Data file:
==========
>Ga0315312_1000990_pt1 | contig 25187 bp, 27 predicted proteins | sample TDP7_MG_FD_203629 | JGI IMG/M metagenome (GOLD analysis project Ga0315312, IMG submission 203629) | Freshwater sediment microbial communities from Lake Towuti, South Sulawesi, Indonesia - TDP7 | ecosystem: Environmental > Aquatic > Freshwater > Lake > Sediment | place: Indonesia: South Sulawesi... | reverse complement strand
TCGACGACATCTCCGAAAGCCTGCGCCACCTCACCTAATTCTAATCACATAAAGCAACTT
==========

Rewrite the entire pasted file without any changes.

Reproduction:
>Ga0315312_1000990_pt1 | contig 25187 bp, 27 predicted proteins | sample TDP7_MG_FD_203629 | JGI IMG/M metagenome (GOLD analysis project Ga0315312, IMG submission 203629) | Freshwater sediment microbial communities from Lake Towuti, South Sulawesi, Indonesia - TDP7 | ecosystem: Environmental > Aquatic > Freshwater > Lake > Sediment | place: Indonesia: South Sulawesi... | reverse complement strand
TCGACGACATCTCCGAAAGCCTGCGCCACCTCACCTAATTCTAATCACATAAAGCAACTT